Health Officials Team To Destroy Flu Strain Shipped Worldwide
Health officials on Tuesday began "scrambling" to prevent the possibility of an influenza outbreak after a strain of the 1957 H2N2 "Asian flu" was shipped to thousands of laboratories worldwide, the AP/Hartford Courant reports (Ross/Marchione, AP/Hartford Courant, 4/13). The H2N2 flu strain killed 70,000 U.S. residents and one million to four million individuals worldwide in 1957 and 1958. The H2N2 flu strain has not circulated since 1968, and, as a result, individuals born after that time would have limited or no immunity.
The problem began when Ohio-based Meridian Bioscience sent a panel of virus samples that included the H2N2 flu strain to about 3,700 labs worldwide -- most of which were located in the United States -- for tests as part of routine quality certification conducted by the College of American Pathologists, CDC spokesperson Dan Rutz said. Meridian began to send the virus samples last fall, according to World Health Organization flu expert Klaus Stohr.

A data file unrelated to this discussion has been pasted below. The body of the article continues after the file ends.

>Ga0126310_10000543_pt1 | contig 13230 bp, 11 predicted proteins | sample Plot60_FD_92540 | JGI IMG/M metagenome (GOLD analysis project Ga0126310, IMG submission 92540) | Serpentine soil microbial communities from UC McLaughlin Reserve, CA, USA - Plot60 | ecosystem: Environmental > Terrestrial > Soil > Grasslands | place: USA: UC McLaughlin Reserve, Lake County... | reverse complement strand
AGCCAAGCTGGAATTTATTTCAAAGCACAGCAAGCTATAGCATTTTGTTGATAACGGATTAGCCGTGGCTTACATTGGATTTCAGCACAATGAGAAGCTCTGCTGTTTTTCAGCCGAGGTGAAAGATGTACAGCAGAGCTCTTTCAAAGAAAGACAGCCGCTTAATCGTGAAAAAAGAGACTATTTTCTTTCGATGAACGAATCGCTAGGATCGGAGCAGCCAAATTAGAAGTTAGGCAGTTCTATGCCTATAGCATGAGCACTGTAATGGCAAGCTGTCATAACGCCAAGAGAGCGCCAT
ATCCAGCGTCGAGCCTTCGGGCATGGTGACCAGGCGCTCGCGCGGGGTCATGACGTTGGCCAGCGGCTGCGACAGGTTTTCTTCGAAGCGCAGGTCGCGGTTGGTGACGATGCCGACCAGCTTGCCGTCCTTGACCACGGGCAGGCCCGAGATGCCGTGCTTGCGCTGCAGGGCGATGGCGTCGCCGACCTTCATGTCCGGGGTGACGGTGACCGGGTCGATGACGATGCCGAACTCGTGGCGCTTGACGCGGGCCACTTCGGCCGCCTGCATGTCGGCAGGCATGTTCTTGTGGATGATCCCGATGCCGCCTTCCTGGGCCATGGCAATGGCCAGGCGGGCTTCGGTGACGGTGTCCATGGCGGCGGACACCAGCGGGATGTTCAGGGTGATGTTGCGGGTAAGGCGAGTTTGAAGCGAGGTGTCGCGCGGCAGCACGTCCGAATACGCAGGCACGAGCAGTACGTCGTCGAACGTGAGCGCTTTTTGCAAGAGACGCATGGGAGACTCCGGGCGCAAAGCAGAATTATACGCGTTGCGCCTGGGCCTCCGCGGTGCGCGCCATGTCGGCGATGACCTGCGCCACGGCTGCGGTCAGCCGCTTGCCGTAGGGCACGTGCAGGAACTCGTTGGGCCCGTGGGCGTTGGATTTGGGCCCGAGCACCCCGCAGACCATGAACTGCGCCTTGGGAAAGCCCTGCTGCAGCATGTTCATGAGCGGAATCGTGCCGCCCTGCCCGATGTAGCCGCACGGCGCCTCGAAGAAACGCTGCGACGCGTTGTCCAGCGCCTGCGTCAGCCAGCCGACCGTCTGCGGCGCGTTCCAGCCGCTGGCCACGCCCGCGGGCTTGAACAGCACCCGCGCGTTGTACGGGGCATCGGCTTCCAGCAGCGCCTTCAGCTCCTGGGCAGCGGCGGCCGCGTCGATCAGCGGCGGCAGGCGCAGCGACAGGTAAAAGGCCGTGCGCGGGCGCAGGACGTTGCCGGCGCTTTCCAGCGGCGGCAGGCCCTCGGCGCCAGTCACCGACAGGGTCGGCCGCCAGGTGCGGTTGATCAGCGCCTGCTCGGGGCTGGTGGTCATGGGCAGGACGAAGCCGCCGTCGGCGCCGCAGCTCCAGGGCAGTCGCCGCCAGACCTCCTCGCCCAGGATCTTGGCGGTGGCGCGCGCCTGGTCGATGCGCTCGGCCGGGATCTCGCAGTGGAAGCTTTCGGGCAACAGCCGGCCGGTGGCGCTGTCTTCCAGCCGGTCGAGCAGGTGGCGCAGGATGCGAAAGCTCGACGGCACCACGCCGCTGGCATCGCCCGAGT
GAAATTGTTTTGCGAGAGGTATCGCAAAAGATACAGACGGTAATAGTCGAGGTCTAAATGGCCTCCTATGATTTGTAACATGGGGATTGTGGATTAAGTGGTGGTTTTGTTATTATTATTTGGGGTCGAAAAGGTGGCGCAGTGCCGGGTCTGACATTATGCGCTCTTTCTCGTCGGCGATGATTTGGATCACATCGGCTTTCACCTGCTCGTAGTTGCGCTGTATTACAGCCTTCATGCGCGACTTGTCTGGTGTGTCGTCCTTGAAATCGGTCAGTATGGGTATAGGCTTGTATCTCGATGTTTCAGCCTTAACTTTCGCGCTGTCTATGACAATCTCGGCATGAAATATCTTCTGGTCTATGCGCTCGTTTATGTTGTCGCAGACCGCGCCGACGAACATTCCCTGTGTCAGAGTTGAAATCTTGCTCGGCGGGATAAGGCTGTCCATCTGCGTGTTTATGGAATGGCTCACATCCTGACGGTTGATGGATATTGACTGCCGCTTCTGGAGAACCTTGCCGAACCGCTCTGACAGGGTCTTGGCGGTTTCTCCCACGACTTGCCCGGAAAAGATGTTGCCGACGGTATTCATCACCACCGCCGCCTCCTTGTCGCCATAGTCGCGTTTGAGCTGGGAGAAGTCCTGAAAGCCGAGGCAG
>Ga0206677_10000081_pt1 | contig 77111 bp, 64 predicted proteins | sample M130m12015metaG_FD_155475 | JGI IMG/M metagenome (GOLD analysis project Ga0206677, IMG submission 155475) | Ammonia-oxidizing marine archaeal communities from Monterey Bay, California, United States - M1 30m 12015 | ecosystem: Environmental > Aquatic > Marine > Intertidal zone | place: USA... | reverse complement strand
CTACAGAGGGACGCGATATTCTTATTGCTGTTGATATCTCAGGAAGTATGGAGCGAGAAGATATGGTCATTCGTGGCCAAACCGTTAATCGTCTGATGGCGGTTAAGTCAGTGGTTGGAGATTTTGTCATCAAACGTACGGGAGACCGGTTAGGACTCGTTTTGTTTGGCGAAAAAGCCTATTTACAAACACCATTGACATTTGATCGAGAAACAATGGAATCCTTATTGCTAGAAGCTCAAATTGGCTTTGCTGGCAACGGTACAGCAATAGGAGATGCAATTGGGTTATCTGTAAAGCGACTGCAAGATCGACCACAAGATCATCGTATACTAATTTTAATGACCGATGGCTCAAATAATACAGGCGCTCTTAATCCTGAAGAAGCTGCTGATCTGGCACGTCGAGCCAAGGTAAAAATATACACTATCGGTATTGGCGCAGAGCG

WHO, CDC and other health agencies have teamed to monitor the problem, Stohr said. He added that "the level of concern about this virus is very high" (Stein/Vedantam, Washington Post, 4/13). WHO officials on Tuesday said that the organization has received no reports of infections among lab workers related to the virus samples. Some of the labs outside of the United States have destroyed the virus samples, Stohr said, adding that WHO hopes to have the remainder of the samples destroyed by Friday. Stohr called the decision by Meridian to ship the H2N2 flu strain "unwise" and "unfortunate" (AP/Hartford Courant, 4/13).